October 14, 2020
6 PM ET
In an election year, the United States faces a decision about the future direction of foreign policy. We’d like to hold a discussion on what makes a foreign policy ‘feminist,’ why it matters, and how to create a meaningful foreign policy that can be used to effect lasting change around the world with regards to gender equality.
Questions addressed include:
How does feminist foreign policy account for those who do not fall within a strict gender binary and ensure they are heard and cared for?
The structures that guide the formation and implementation of foreign policy are based on modern states and are inherently colonial. How can we advocate for more inclusive foreign policy in a system that perpetuates structural inequality?
The setting of a foreign policy agenda is especially salient in an election year. How is a feminist foreign policy created and implemented, from the campaign trail to the White House?
When we talk about the benefits to peace, economy, security, etc. that come from women’s inclusion, there’s a fine line between gender justice and instrumentalizing women. How can we walk that line and fall on the side of gender justice?
What are the implications of a strong feminist foreign policy for inhabitants of countries who have adopted it and those in countries with which they interact?
Stephenie Foster is a recognized voice on women’s leadership and foreign policy. She is currently a Partner at Smash Strategies, a firm dedicated to advising businesses, foundations and non-profit organizations on how to achieve better results by focusing on women’s leadership and gender equality.
Before co-founding Smash Strategies, Ms. Foster served at the U.S. Department of State from 2012-2017. She was a Senior Advisor/Counselor in the Secretary’s Office of Global Women’s Issues (S/GWI), and before that at the US Embassy in Kabul, Afghanistan where she focused on women and civil society. As part of her portfolio at S/GWI, Ms. Foster focused on engaging women in peace processes both as participants and mediators, and oversaw the U.S. Department of State’s efforts to implement the National Action Plan on Women, Peace and Security (NAP). She also managed a wide range of other key policies and programs, including women’s political participation and women’s economic empowerment. She served as Chief of Staff to U.S. Senators Barbara Mikulski (D-MD) and Christopher Dodd (D-CT); was General Counsel of the U.S. General Services Administration; founded her own consulting firm; and served in senior management positions in the non-profit sector. She began her career as an attorney, and was a litigation partner in San Francisco, California.
Jamille Bigio is a leading expert on human rights and gender equality, and their relationship with national security and global prosperity. Currently, she is a senior fellow on Women and Foreign Policy at the Council on Foreign Relations. In the Obama administration, Bigio was the director for human rights and gender on the White House National Security Council staff and served on the White House Council on Women and Girls. Bigio also served as senior advisor on national security and on sub-Saharan Africa to the U.S. Ambassador-at-Large for Global Women’s Issues, and was detailed to the Office of the Undersecretary of Defense for Policy and to the U.S. Mission to the African Union. Bigio led the interagency launch of the U.S. National Action Plan on Women, Peace, and Security, an effort for which she was recognized with the U.S. Department of State Superior Honor Award and the U.S. Department of Defense Secretary of Defense Honor Award. Previously, she worked at the United Nations Office for the Coordination of Humanitarian Affairs in New York, Ethiopia, and Iraq (based in Jordan), and at the grassroots level for public health nongovernmental organizations. Bigio lectures and publishes widely, including in Foreign Affairs, the Washington Post, and other outlets. She has testified multiple times before the U.S. Congress, is a Term Member of the Council on Foreign Relations, and serves on the board of the Georgetown Institute for Women, Peace, and Security.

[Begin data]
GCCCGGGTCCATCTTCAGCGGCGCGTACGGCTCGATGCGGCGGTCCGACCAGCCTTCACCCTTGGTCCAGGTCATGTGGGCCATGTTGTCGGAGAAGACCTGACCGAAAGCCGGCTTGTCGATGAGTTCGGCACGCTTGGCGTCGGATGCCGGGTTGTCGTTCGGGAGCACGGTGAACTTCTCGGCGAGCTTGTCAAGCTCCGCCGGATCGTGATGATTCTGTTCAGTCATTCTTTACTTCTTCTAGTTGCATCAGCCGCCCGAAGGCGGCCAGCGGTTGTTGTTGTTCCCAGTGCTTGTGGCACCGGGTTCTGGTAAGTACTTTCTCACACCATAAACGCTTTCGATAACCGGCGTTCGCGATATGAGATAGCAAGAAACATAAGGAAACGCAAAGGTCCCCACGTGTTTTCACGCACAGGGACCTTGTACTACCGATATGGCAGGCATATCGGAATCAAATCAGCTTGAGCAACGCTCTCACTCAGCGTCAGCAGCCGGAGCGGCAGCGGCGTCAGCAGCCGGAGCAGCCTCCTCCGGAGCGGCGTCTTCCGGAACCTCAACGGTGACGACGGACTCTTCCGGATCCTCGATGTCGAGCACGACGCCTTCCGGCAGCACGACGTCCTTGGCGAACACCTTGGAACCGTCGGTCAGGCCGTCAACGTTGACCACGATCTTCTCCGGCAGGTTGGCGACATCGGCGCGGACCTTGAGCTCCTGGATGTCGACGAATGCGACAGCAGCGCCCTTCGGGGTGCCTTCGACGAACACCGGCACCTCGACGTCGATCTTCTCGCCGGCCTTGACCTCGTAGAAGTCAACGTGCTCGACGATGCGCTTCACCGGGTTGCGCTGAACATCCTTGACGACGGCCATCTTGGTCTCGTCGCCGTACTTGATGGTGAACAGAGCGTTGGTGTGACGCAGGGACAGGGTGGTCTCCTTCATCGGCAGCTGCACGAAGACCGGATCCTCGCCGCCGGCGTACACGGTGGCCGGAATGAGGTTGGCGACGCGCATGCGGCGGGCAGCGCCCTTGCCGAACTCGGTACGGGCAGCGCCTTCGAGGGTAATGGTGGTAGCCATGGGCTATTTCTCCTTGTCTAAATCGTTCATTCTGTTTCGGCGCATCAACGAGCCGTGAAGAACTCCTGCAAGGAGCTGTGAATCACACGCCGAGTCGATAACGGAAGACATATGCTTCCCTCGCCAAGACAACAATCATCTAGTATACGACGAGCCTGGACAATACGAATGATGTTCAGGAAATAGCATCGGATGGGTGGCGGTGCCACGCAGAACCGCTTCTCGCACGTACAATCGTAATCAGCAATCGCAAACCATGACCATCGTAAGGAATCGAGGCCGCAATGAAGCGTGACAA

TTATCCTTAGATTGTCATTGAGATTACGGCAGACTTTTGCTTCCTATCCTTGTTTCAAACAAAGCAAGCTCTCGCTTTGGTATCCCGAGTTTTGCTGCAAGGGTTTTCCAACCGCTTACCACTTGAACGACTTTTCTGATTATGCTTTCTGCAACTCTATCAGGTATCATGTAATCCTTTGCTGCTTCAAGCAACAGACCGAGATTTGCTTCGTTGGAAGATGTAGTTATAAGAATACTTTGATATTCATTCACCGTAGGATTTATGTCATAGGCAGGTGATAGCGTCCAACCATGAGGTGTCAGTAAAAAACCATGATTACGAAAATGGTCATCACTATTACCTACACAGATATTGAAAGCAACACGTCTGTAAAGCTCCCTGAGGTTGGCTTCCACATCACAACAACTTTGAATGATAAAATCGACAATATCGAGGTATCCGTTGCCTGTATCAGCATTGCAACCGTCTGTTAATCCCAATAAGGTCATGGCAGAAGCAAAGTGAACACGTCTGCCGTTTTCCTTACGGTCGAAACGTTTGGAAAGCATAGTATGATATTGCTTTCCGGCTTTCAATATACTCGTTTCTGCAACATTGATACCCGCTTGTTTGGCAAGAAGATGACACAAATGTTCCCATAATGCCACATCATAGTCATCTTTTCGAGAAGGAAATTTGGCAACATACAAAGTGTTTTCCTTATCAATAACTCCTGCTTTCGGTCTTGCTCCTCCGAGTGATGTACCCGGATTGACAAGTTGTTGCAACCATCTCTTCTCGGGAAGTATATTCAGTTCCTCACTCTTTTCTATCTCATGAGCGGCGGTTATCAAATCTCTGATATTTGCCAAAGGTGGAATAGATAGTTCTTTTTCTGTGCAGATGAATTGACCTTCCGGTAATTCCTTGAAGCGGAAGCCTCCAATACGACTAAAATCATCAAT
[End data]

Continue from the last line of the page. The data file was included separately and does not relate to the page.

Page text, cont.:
Dr. Toni Haastrup
Toni Haastrup is senior lecturer in International Politics at the University of Stirling, Scotland. Her teaching and research focus on the global governance of security and the role of regional actors. She has published on gender equality, feminist foreign policy, and the Women, Peace and Security agenda.
Judicaelle Irakoze is a feminist activist, passionate with articulating the experiences of women and overall, the youth. She is a community organizer and social entrepreneur with a record of advocating for children, women’s rights and overall human rights. She has worked on different issues ranging from youth development, refugee integration, feminist organizing, community mobilizing, lobbying and advocacy She is the 2019 European Commission Young leader on Migration, the G20 young global Changer on Gender Equality, a delegate at the International Congress of Youth voices, a published author, a contributor writer at African Feminisms, and has done multiple consultancy. She currently works for multilateral Organizations. Judicaelle has worked on different research projects, from documenting, organizing case studies, evaluating, monitoring and baseline recommendations mostly offering disruptive community led change. She works as facilitator, engaged in critical analysis and the collective organizing part of different movements. She is known for her online presence, educating on issues centering feminisms, African politics, and more. She is a grassroots organizer who believes in community led movements.